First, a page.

So it would seem that from the above that a good understanding of physiology and applied therapeutics is the key to natural healing (which we are here calling naturopathy). The third component of philosophy combines with science and art to produce clinical excellence and takes Naturopathy to another level. While Naturopathy does not have a monopoly on vitalist thinking, it is essential to the practice of its therapeutics. Here's a list of some of principles of Naturopathy:

First, Do No Harm (Primum Non Nocere)

The Healing Power of Nature (Vis Medicatrix Naturae)

Treat the Cause (Tolle Causam)

Prevention (Praevenire)

The Physician is a Teacher (Docere)

Treat the Whole Person (Tolle Totum)

Additional principles can be found through other lists offered by different Naturopathic practitioners or organizations.

After Chiropractic, Naturopathy has the best preserved vitalist philosophy from the late 19th and early 20th Century. This is possibly because these two disciplines were the last in line to be created of the alternative medical systems. They also had strong vitalist practitioners in their traditions.

Distance Learning, Part 2

(Back on the CAM, Herbal, and Naturopathic trail)

The modern version of the correspondence course is distance learning. No one questions now that colleges or high schools or even post graduate studies can take place through a computer or over long distance without the student setting foot in a classroom.

My observation is that all trainings, even college education, are only preparation to enter a field or profession. Education is not a guarantee of excellence, but simply that the student has met the minimum requirements to practice or work in their chosen field. One acupuncture school graduate I knew said that his education, after four years, was really just enough to begin to understand Chinese Medicine. It would take many years for him to become truly competent and become excellent. In the mean time he and his fellow graduates would start “practicing.” Massage school, not matter how good the school, only prepares you to enter the profession. The first thousand massages, the first thousand bodies you lay your hands on is the apprenticeship.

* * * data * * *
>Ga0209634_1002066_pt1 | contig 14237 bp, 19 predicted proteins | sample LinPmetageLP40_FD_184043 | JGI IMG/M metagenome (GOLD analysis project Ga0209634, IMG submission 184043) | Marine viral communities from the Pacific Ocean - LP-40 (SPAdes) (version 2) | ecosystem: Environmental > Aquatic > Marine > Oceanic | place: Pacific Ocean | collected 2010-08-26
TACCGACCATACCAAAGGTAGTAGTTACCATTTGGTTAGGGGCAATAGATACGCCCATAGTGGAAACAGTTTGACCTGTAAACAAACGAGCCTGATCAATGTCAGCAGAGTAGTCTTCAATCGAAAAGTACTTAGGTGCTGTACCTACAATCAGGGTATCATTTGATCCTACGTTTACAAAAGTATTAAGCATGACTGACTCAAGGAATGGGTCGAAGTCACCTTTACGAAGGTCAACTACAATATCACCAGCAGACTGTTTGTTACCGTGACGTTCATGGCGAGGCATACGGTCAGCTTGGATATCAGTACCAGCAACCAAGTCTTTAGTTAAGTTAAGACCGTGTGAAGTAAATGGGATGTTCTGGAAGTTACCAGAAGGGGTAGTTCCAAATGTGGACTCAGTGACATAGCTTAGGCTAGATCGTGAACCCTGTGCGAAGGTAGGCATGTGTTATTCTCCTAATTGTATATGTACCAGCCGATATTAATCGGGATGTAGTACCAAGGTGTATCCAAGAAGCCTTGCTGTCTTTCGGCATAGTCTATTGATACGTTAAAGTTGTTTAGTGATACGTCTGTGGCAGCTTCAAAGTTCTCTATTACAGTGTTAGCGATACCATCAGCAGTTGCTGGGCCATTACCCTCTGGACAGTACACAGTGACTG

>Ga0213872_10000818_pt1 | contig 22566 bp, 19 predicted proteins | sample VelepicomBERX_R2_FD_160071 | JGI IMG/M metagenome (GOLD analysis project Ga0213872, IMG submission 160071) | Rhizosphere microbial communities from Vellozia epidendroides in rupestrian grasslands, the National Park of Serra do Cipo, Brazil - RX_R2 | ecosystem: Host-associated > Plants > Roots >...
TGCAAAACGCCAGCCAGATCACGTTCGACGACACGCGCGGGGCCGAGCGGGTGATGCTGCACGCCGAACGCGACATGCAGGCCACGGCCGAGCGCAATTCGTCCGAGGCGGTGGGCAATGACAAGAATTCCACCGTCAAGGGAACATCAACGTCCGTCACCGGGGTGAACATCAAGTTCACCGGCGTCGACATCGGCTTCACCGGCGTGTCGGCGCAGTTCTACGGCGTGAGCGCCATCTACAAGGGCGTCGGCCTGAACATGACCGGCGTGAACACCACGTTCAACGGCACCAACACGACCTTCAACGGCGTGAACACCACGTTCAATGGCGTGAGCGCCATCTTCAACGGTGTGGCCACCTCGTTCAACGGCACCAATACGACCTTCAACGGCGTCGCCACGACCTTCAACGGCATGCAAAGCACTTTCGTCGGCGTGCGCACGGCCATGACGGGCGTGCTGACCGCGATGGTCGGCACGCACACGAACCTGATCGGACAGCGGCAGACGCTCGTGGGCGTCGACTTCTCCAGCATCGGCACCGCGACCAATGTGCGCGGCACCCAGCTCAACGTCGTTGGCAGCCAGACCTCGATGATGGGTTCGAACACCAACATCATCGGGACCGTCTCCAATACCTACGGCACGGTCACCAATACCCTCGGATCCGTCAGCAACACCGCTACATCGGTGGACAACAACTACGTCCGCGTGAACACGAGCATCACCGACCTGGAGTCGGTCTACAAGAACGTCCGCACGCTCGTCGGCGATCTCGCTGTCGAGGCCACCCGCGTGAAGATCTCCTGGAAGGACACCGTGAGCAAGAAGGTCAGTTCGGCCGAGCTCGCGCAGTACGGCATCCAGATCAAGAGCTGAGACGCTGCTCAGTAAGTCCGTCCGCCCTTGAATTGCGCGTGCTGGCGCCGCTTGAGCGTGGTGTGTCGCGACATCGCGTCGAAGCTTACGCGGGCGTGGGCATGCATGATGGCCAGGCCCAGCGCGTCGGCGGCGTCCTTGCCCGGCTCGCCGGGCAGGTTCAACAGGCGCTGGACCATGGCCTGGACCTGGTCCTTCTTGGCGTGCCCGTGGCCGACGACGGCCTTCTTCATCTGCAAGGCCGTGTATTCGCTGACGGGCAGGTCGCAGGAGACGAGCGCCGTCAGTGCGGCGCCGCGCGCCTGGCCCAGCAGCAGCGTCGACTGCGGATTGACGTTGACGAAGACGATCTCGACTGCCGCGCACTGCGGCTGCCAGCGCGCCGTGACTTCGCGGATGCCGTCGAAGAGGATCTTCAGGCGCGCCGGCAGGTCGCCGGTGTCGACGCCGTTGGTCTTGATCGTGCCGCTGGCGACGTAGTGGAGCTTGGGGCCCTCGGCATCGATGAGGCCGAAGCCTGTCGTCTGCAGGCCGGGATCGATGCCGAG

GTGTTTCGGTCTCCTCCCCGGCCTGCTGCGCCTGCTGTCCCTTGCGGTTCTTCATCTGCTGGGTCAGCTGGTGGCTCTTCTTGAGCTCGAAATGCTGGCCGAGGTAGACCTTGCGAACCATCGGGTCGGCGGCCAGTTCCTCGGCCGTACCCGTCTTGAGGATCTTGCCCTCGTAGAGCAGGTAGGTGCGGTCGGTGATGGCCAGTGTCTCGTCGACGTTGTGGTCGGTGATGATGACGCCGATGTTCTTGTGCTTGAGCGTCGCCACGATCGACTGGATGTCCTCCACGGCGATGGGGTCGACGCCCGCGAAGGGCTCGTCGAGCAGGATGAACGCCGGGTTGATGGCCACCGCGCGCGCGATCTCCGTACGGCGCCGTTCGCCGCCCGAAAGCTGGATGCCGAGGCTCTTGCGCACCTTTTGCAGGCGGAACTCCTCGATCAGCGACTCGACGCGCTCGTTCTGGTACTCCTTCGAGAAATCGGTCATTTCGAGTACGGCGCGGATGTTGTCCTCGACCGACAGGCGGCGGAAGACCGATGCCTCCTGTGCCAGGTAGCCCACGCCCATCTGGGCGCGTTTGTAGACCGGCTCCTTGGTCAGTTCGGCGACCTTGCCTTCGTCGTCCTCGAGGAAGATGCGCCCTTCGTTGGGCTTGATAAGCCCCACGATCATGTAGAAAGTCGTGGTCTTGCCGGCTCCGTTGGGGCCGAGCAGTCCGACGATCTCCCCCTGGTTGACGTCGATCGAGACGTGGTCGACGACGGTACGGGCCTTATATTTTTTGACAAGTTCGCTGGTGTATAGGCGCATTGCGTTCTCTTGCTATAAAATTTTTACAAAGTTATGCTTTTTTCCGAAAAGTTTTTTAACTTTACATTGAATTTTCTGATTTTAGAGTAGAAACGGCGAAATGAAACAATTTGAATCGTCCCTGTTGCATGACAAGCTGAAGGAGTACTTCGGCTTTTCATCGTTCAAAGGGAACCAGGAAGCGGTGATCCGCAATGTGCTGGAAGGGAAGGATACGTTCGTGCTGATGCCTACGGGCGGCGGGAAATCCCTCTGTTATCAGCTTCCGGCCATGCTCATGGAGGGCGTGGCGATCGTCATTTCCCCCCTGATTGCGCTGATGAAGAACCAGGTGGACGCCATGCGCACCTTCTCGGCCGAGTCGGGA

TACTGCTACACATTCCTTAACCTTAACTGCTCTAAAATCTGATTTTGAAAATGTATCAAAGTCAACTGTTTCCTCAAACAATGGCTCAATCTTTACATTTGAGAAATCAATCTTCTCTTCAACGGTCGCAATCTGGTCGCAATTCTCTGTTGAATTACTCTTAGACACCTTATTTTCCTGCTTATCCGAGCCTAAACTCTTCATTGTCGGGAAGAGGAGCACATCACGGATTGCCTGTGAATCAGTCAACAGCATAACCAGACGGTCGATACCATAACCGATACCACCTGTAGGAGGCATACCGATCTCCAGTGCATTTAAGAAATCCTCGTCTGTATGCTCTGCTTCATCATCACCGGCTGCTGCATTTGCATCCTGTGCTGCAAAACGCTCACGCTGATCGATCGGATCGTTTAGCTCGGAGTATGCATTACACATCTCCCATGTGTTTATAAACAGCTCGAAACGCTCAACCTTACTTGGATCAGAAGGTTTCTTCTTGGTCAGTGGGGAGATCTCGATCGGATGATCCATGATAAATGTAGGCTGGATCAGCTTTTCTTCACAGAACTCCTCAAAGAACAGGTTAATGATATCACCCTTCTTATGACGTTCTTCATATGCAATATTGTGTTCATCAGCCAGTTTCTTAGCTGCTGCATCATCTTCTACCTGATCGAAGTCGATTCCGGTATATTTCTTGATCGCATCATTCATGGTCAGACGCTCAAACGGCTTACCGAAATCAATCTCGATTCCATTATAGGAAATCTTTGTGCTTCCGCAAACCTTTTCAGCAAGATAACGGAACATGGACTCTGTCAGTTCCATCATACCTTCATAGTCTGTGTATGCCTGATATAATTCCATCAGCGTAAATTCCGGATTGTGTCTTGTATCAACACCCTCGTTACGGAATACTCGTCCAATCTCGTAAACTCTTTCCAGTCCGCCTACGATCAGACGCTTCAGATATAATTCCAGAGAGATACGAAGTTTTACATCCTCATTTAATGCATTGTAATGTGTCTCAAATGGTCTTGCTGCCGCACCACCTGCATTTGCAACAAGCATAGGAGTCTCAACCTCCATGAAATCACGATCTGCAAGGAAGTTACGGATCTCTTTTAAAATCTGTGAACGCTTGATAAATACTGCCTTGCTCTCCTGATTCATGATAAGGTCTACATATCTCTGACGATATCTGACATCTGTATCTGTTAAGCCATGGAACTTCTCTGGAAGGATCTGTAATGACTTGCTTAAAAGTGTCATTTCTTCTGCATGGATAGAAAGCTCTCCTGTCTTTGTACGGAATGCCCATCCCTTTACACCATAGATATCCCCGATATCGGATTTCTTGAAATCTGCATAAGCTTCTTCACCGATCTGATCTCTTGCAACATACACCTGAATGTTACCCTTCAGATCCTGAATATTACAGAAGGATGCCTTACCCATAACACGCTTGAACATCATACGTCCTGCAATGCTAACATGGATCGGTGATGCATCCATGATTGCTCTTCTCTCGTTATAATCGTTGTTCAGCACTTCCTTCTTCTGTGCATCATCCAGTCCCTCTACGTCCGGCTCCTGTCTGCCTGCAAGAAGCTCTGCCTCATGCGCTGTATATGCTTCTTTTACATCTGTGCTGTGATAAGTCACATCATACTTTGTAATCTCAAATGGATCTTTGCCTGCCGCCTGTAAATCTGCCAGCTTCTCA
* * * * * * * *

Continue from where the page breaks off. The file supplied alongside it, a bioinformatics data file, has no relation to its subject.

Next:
Competence in practice is gained on the job, through experience, and after learning the theoretical basics, fundamental techniques, and lexicon of a particular field. Many Chiropractors I know believe that the actual practice of Chiropractic can be learned in 2-3 semesters of learning after extracting the extraneous medical knowledge and educational padding that has accrued in their four year educational process. (I also know a few Chiropractors who said what they needed to know to give adjustments in practical terms could be learned in three weeks). Ironically, many Chirorpactors have to graduate before they can learn Chiropractic philosophy and truely understand their profession's history.

I have not taken any distance learning course in Naturopathy. I'm sure there are some exellent courses out there. At some point I would hope that a student of such a course would have a mentor, tutor, and ultimately a practical exam. I have taken and studied herbal courses through distance learning. All the criteria I have have laid out as being important were met. There was a mentor, there were tests, there was a graduatiion exam (which I took closed book), and there were practical classes that had to be attended “on campus.” I found this process as being deeply rewarding and a true educational experience. I spent many hundreds of hours beyond the credit hours awarded studying herbs and herbal healing. Every moment of it has benefited me and my patients.

I would say that there is a necessity for distance learning in alternative medicine. There are very few places to learn quality traditional naturopathy, herbalism, or other forms of natural healing. Unlike the modern medical educational system, you can't go to your local community college to take a course on herbal healing like you can nursing. One day there will be institutions like that in the United States. In the mean time we have to get education where we can.


Alternative Medicine: Distance Learning

Alternative Medicine: Distance Learning

(This would include Herbs, Naturopathy & Natural Healing)

Distance learning has been a part of natural healing education in America since at least the early 1900s. In an earlier post, I commented on an offering by Benedict Lust, the father of Naturopathy, in which he offered to teach nature cure through a correspondence course.

Correspondence courses have had a bad odor about them in the not-too-distant past. I remember comic books from the 1960s that offered to teach home auto mechanics and criminal investigation through correspondence. This seemed unlikely to me even then as a child. Later, there were correspondence courses offered on television by companies who used minor celebraties to pitch for them. It seemed like an endless list of professions they offered training in for the prospective student. I'm sure the question in many people's minds then as now was whether they were legitimate trainings or certifications.